On November 30, 2021, Kyle L Wilson, Applied Quantitative Biologist, from the Central Coast Indigenous Resource Alliance presented on the role of marine and freshwater regime changes in the declines of Pacific salmonids in B.C.
Marine and freshwater ecosystems are increasingly at risk of large and cascading changes from multiple human activities (termed “regime shifts”), which can impact population productivity, resilience, and ecosystem structure. Pacific salmon exhibit persistent and large fluctuations in their population dynamics driven by combinations of intrinsic (e.g., density dependence) and extrinsic factors (e.g., ecosystem changes, species interactions).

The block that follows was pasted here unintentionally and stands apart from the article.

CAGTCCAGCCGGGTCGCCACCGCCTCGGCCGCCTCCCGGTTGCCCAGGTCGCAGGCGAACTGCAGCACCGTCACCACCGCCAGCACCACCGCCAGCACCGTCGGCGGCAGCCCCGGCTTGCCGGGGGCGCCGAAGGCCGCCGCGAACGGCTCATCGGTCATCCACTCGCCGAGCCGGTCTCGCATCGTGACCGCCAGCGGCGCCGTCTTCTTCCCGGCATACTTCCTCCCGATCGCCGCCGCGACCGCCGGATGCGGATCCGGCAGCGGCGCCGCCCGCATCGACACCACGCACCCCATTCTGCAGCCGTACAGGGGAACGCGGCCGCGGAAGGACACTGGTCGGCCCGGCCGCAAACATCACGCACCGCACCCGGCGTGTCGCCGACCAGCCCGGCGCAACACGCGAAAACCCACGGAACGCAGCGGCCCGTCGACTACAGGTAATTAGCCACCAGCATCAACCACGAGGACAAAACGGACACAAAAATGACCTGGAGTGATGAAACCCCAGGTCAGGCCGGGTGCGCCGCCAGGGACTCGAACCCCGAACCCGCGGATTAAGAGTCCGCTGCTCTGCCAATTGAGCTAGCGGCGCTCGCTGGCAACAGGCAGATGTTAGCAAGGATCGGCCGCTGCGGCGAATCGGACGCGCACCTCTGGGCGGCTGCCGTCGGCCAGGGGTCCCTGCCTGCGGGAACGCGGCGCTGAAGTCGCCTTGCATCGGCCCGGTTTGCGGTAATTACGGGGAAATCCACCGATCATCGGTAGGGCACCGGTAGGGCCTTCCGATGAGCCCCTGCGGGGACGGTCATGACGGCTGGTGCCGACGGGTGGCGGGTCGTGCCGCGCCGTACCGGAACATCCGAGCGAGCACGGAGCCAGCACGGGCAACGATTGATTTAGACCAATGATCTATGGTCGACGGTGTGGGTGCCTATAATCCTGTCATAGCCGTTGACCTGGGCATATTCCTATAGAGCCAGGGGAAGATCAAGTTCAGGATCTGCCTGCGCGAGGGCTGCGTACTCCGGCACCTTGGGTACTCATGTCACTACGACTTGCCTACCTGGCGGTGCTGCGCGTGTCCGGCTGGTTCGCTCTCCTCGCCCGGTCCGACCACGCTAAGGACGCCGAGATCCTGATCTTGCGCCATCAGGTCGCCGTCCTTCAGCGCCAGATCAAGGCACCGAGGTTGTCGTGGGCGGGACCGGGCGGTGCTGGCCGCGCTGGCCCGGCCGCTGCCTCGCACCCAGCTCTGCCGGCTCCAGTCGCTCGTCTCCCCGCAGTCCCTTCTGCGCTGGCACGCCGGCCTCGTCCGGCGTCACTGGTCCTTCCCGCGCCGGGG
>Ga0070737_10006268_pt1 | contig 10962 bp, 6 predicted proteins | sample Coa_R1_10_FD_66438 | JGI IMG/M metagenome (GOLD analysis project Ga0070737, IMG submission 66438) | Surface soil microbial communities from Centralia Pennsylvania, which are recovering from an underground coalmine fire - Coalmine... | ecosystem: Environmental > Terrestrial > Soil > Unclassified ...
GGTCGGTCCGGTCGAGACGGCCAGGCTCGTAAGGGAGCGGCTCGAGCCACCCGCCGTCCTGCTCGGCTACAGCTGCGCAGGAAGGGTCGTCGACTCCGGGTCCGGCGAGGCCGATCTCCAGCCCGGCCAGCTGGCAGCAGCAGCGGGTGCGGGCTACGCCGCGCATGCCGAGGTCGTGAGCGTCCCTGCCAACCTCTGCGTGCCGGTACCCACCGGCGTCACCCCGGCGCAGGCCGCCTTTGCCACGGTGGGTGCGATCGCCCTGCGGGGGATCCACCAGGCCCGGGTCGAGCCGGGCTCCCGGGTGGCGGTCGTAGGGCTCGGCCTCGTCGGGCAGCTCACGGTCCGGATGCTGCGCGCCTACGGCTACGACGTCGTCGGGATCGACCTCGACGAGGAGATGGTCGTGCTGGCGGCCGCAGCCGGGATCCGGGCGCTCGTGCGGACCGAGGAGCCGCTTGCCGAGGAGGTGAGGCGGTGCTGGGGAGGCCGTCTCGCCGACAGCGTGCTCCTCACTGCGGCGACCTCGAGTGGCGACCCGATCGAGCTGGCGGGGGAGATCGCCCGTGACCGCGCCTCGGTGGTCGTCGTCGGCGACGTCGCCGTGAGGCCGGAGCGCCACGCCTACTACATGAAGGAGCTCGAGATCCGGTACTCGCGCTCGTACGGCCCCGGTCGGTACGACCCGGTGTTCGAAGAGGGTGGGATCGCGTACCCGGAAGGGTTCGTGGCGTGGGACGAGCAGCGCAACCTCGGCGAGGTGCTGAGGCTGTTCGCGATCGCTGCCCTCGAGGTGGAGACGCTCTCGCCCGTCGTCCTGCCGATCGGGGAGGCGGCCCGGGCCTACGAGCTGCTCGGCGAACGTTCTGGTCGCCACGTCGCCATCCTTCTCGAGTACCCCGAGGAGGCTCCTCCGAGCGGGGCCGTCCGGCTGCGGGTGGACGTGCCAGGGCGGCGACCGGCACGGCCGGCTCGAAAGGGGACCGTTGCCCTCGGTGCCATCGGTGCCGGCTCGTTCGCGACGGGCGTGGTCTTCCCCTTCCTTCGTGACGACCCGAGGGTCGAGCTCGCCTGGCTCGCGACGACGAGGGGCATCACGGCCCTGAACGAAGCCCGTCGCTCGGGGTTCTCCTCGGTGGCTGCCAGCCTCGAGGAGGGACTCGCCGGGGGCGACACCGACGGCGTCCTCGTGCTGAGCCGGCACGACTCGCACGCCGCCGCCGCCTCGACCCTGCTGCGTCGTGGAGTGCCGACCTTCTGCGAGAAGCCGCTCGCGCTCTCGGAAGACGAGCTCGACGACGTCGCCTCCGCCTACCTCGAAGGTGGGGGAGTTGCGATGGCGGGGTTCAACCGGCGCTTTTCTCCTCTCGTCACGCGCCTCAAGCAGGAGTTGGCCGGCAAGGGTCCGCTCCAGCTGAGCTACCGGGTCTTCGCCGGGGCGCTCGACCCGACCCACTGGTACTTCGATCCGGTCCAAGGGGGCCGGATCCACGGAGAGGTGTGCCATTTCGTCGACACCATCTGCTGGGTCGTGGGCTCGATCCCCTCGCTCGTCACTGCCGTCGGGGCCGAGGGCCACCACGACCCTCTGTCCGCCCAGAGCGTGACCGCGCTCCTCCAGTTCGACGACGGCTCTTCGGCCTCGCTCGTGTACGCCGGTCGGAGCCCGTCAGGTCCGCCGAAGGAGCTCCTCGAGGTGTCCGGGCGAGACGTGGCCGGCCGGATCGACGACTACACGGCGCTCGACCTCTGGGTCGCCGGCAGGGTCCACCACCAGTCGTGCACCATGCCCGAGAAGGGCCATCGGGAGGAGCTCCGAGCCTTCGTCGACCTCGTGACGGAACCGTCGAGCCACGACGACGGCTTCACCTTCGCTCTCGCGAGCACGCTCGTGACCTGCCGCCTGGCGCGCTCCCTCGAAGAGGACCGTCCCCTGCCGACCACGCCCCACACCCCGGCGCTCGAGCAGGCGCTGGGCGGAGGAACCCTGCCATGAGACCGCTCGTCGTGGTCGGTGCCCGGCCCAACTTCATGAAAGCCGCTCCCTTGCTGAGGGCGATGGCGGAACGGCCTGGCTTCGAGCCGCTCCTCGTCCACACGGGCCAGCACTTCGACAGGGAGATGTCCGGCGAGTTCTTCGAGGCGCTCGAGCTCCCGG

In recent years, many Pacific salmon have declined due to regime shifts but clear understanding of the processes driving these changes remains elusive. In this talk, we will unpack the role of density dependence, ecosystem trends, and stochasticity on productivity regimes for anadromous Pacific salmonids (Steelhead, Coho Salmon, Pink Salmon, Dolly Varden, and Coastal Cutthroat Trout) in long-term time-series from rivers along the North and Central Coast of British Columbia.
These results reveal how changes in freshwater and marine environments can jointly shape population dynamics among Pacific salmon communities, with cascading consequences to their resilience and conservation.
Watch the full version of the webinar here: